Facing Retirement: Time Has Come

Not for the faint of heart: Face Retirement

And someone my age should probably refrain. If you think the bags and dark eye circles and creases could not get worse, don’t kid yourself. But if you’re curious, Dorians and Doriannas, go ahead. Sit before your WebCams and brace yourselves.

The first time I had the notion that such a thing would happen to my face, I was 12. It was New Year’s Eve, 1959. This excerpt from Aging Through the Lens of Time (What We Hold In Our Hands: a Slow Road Reader) with a second to post tomorrow….

I took no part in time on New Year’s Eve, 1950. Events came and marked its passing around me–Christmases and birthdays–measured by the number of fingers I held up, of candles I blew out and made a wish. But time then held no promise, no threat of change in my life. If it moved at all in the order of things, it parted around me, left me untouched. It moved imperceptibly past and was no enemy.

I felt the irresistible pull of time’s gravity ten years later. For the first time, I imagined someday, being “old.” Up well past my bed time I could see that time was falling, counting down its hours, then the final seconds of 1959. The Big Ball in Times Square fell to earth to welcome a new decade, a number divisible by ten small fingers.

That night I understood with a vague terror that I was at risk for more and more of these decade mileposts ahead in life. I did the math: in the auspicious year of 2000, I would be fifty two. Think of that! In that first moment of comprehension, I looked far ahead into a murky river of time, dreading that I might, after all, be moved along against my will by its current. But maybe not. This unfathomable dimension might pass through me like cosmic rays as I held my place unmoved in perpetual youth of heart and mind. And hold my place, I intended to do.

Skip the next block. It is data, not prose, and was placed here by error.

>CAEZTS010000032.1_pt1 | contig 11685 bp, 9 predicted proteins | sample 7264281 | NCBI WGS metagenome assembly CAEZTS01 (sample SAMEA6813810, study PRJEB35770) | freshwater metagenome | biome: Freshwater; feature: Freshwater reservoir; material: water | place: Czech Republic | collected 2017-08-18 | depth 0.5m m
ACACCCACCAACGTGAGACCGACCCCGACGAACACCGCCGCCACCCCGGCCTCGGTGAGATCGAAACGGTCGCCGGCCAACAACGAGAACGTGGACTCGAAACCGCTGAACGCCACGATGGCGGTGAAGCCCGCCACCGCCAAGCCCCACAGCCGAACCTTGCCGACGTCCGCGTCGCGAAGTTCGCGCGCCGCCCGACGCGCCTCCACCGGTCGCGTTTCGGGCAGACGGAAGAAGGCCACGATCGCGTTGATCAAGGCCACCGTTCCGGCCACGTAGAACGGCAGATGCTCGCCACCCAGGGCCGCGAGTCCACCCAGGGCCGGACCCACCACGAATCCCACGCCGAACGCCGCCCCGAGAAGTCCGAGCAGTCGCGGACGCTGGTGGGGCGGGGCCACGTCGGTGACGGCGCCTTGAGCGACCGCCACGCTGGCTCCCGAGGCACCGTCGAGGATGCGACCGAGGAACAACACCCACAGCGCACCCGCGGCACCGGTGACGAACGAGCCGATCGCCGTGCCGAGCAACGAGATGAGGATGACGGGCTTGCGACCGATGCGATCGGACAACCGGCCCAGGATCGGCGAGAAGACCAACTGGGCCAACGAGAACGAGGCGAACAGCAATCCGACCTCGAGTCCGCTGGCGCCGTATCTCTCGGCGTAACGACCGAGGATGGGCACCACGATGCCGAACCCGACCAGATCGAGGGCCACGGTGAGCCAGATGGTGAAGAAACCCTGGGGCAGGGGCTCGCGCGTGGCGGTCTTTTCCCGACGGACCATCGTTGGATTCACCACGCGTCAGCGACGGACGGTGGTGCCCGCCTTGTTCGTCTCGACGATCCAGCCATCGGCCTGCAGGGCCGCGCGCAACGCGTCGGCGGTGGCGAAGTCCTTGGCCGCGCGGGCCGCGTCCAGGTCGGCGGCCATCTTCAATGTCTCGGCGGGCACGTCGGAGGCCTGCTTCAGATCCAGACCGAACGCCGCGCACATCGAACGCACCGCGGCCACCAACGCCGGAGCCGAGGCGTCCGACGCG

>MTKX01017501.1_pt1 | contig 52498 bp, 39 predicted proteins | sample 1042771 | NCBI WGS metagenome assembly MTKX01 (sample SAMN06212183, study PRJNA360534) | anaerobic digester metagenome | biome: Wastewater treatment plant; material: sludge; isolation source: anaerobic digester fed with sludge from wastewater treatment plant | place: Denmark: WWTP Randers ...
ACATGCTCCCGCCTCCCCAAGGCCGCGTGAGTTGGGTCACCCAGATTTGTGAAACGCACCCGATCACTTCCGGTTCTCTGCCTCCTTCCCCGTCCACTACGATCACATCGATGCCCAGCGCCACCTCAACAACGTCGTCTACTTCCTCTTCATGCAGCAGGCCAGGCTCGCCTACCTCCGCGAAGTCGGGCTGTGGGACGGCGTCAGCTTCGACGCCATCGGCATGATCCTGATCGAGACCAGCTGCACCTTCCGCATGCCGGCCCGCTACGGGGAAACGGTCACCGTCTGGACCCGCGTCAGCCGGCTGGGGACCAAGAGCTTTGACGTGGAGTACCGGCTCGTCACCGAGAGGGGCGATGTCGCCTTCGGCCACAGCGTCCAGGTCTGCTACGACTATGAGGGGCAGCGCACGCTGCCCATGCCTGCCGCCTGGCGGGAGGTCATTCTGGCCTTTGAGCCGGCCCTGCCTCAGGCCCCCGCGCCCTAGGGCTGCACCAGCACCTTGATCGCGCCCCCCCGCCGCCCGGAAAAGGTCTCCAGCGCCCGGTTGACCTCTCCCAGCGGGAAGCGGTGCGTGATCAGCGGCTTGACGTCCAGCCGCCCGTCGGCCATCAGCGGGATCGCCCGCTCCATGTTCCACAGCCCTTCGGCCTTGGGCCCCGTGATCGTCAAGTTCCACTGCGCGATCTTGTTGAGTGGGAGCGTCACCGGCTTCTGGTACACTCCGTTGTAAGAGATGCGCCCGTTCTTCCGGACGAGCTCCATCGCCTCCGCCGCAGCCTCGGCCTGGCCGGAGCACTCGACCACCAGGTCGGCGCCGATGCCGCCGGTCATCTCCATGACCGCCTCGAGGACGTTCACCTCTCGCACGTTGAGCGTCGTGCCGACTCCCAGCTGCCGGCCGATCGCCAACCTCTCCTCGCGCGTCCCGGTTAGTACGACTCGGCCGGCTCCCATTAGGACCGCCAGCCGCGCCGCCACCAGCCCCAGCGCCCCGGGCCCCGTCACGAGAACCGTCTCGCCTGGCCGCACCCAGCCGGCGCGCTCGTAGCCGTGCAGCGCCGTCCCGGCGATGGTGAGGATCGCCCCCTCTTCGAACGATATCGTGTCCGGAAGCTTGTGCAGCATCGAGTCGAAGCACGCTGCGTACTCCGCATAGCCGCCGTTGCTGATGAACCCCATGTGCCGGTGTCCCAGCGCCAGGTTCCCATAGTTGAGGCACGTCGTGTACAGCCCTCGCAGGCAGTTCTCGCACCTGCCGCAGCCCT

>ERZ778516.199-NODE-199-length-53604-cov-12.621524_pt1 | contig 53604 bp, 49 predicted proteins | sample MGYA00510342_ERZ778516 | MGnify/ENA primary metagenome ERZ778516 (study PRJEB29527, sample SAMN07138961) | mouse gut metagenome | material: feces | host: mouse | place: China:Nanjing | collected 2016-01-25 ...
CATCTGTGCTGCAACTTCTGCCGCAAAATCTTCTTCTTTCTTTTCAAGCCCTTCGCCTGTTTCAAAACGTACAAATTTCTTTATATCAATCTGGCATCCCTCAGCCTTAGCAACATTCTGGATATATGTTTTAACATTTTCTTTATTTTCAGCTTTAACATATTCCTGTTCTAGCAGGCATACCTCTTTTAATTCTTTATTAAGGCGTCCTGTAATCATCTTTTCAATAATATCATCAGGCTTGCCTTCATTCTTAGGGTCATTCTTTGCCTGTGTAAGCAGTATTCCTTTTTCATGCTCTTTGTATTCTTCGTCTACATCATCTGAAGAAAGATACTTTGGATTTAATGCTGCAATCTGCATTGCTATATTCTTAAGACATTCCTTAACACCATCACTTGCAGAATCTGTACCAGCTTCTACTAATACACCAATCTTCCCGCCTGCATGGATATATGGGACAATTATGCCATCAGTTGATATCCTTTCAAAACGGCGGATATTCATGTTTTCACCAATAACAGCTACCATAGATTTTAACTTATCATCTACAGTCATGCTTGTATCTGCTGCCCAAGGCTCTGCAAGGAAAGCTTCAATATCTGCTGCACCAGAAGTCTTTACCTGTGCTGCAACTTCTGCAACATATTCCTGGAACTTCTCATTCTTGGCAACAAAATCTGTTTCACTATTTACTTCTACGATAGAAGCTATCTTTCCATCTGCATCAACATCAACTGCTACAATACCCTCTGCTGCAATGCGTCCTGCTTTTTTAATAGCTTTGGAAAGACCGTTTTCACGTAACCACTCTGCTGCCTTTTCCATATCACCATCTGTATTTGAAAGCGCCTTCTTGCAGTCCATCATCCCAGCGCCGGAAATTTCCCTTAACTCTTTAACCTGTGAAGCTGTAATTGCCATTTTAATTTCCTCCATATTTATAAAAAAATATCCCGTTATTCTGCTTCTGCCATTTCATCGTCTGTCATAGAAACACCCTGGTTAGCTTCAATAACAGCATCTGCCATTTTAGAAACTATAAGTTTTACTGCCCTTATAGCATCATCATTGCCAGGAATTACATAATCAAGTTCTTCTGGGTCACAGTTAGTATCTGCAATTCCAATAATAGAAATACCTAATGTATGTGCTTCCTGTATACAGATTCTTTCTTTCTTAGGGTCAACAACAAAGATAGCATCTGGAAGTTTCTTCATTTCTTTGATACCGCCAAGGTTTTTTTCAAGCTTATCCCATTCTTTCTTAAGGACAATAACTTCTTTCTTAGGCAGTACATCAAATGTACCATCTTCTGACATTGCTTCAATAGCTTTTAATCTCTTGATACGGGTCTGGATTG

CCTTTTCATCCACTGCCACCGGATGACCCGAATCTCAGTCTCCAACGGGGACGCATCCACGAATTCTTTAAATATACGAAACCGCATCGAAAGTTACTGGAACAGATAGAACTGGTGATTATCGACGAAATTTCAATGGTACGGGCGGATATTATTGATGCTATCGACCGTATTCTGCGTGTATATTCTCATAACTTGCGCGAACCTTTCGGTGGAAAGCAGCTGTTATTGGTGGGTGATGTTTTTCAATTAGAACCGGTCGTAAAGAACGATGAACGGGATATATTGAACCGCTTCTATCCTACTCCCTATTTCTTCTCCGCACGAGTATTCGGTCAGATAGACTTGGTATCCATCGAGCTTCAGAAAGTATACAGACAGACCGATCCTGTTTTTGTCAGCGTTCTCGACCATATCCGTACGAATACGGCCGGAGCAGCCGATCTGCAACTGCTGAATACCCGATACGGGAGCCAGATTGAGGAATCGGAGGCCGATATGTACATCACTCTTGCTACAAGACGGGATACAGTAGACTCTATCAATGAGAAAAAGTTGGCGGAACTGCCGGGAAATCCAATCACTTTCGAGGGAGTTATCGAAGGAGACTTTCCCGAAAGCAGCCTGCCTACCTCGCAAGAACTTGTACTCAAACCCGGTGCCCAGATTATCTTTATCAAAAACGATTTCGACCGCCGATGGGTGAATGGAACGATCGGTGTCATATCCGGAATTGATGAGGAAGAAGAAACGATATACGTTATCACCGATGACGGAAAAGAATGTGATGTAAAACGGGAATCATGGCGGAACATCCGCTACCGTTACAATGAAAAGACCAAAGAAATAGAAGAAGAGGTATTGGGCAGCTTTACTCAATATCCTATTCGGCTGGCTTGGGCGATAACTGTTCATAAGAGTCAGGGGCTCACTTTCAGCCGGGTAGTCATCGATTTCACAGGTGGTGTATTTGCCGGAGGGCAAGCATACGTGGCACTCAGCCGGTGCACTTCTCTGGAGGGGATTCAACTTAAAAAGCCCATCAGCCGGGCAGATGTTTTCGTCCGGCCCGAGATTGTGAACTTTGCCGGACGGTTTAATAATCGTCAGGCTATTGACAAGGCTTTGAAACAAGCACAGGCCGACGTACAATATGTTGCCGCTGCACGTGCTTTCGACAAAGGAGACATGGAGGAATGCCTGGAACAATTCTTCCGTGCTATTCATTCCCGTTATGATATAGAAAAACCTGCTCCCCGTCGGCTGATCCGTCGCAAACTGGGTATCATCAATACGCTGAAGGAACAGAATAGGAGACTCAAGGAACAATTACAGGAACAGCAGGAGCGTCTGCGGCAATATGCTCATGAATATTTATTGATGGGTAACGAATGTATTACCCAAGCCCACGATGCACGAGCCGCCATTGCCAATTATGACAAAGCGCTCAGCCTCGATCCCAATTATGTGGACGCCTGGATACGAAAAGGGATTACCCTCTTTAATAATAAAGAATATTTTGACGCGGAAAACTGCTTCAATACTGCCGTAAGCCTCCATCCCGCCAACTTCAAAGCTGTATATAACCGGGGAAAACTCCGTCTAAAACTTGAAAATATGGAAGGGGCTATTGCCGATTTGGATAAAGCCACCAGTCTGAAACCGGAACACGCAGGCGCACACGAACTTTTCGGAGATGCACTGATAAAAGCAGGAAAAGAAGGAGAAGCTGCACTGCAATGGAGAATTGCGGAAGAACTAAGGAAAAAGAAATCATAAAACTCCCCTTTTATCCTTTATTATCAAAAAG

Life beyond eternal childhood held no appeal. I watched with belly rushes as Peter Pan in arched flight soared above the clouds of perpetual youth. I vowed to be a Lost Boy. There at that threshold of the sixties, I tried to imagine aging. I puckered my twelve-year-old face in the mirror, forty years forward, into a wizened distortion of an incomprehensibly-old caricature of myself. I vowed that I would not go peacefully.

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Fred First holds masters degrees in Vertebrate Zoology and physical therapy, and has been a biology teacher and physical therapist by profession. He moved to southwest Virginia in 1975 and to Floyd County in 1997. He maintains a daily photo-blog, broadcasts essays on the Roanoke NPR station, and contributes regular columns for the Floyd Press and Roanoke's Star Sentinel. His two non-fiction books, Slow Road Home and his recent What We Hold in Our Hands, celebrate the riches that we possess in our families and communities, our natural bounty, social capital and Appalachian cultures old and new. He has served on the Jacksonville Center Board of Directors and is newly active in the Sustain Floyd organization. He lives in northeastern Floyd County on the headwaters of the Roanoke River.

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  1. Fight as you may, it will get you!! I can remember when Daddy died and friends came, I heard several say, “what a shame and she’s so young”. I remember so well thinking, young, she’s 31! But I’m so very thankful to God for being so merciful and good to me to let me live this long and have such good health. Certainly more than I deserve!

  2. I’m fighting it, but I hope I am doing it gracefully. There is nothing worse than a woman who refuses to see that she is too old for mini skirts and peasant blouses. And there is little worse than an old man who thinks he is (still) God’s gift to women and acts like it…..lol

  3. I wasn’t as reluctant to become an adult as you were, but I also felt like childhood could go on indefintiely, it was so good. I very much enjoyed your reflections on how time appears to us at different times in our lves.